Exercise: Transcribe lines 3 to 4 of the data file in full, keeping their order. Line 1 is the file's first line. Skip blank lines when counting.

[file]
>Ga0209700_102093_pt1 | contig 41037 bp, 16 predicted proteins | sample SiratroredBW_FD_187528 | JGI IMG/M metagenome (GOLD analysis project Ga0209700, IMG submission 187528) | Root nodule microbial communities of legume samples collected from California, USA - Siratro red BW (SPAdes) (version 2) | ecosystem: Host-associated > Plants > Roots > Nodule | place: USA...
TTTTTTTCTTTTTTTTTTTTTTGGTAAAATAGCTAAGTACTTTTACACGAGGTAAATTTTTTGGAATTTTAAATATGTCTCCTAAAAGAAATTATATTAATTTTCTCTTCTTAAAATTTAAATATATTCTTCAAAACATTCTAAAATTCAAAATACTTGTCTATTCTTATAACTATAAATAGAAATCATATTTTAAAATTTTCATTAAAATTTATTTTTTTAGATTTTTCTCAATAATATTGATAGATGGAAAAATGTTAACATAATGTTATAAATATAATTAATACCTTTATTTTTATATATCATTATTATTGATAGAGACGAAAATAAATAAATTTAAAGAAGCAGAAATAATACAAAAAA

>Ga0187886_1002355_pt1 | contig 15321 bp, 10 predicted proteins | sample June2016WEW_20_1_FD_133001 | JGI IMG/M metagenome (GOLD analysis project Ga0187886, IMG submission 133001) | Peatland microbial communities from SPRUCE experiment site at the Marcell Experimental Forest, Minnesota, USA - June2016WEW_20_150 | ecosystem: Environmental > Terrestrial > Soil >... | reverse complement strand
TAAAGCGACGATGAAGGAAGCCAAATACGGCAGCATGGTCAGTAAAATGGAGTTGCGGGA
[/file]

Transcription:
>Ga0187886_1002355_pt1 | contig 15321 bp, 10 predicted proteins | sample June2016WEW_20_1_FD_133001 | JGI IMG/M metagenome (GOLD analysis project Ga0187886, IMG submission 133001) | Peatland microbial communities from SPRUCE experiment site at the Marcell Experimental Forest, Minnesota, USA - June2016WEW_20_150 | ecosystem: Environmental > Terrestrial > Soil >... | reverse complement strand
TAAAGCGACGATGAAGGAAGCCAAATACGGCAGCATGGTCAGTAAAATGGAGTTGCGGGA